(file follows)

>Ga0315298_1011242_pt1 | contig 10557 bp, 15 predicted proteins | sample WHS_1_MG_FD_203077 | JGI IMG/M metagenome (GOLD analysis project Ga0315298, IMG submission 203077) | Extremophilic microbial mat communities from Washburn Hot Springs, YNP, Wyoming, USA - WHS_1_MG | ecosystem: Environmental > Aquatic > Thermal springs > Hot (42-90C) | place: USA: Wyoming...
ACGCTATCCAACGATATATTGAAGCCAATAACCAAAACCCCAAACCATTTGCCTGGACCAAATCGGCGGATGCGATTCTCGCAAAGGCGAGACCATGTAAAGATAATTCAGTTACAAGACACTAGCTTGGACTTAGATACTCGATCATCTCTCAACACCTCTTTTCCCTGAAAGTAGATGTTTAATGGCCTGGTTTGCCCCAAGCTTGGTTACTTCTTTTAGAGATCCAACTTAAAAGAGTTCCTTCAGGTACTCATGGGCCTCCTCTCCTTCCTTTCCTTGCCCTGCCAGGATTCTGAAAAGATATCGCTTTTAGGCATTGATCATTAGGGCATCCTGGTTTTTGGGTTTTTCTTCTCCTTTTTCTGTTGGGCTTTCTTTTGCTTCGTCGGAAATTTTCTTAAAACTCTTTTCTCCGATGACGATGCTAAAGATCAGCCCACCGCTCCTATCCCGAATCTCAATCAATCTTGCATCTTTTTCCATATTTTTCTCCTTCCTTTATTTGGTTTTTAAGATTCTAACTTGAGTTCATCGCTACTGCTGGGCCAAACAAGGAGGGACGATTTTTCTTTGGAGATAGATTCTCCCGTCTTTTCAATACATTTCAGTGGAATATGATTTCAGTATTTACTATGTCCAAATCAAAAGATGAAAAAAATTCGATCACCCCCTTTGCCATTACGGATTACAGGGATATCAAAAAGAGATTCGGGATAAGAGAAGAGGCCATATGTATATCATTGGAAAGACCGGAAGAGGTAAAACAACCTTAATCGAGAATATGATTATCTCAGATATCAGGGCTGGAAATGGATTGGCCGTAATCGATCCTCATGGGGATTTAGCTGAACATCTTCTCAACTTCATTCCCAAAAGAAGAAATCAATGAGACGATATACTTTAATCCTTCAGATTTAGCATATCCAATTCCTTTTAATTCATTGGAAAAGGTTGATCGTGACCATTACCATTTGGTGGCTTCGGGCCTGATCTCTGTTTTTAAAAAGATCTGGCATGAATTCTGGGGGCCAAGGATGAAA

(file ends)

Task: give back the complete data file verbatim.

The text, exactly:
>Ga0315298_1011242_pt1 | contig 10557 bp, 15 predicted proteins | sample WHS_1_MG_FD_203077 | JGI IMG/M metagenome (GOLD analysis project Ga0315298, IMG submission 203077) | Extremophilic microbial mat communities from Washburn Hot Springs, YNP, Wyoming, USA - WHS_1_MG | ecosystem: Environmental > Aquatic > Thermal springs > Hot (42-90C) | place: USA: Wyoming...
ACGCTATCCAACGATATATTGAAGCCAATAACCAAAACCCCAAACCATTTGCCTGGACCAAATCGGCGGATGCGATTCTCGCAAAGGCGAGACCATGTAAAGATAATTCAGTTACAAGACACTAGCTTGGACTTAGATACTCGATCATCTCTCAACACCTCTTTTCCCTGAAAGTAGATGTTTAATGGCCTGGTTTGCCCCAAGCTTGGTTACTTCTTTTAGAGATCCAACTTAAAAGAGTTCCTTCAGGTACTCATGGGCCTCCTCTCCTTCCTTTCCTTGCCCTGCCAGGATTCTGAAAAGATATCGCTTTTAGGCATTGATCATTAGGGCATCCTGGTTTTTGGGTTTTTCTTCTCCTTTTTCTGTTGGGCTTTCTTTTGCTTCGTCGGAAATTTTCTTAAAACTCTTTTCTCCGATGACGATGCTAAAGATCAGCCCACCGCTCCTATCCCGAATCTCAATCAATCTTGCATCTTTTTCCATATTTTTCTCCTTCCTTTATTTGGTTTTTAAGATTCTAACTTGAGTTCATCGCTACTGCTGGGCCAAACAAGGAGGGACGATTTTTCTTTGGAGATAGATTCTCCCGTCTTTTCAATACATTTCAGTGGAATATGATTTCAGTATTTACTATGTCCAAATCAAAAGATGAAAAAAATTCGATCACCCCCTTTGCCATTACGGATTACAGGGATATCAAAAAGAGATTCGGGATAAGAGAAGAGGCCATATGTATATCATTGGAAAGACCGGAAGAGGTAAAACAACCTTAATCGAGAATATGATTATCTCAGATATCAGGGCTGGAAATGGATTGGCCGTAATCGATCCTCATGGGGATTTAGCTGAACATCTTCTCAACTTCATTCCCAAAAGAAGAAATCAATGAGACGATATACTTTAATCCTTCAGATTTAGCATATCCAATTCCTTTTAATTCATTGGAAAAGGTTGATCGTGACCATTACCATTTGGTGGCTTCGGGCCTGATCTCTGTTTTTAAAAAGATCTGGCATGAATTCTGGGGGCCAAGGATGAAA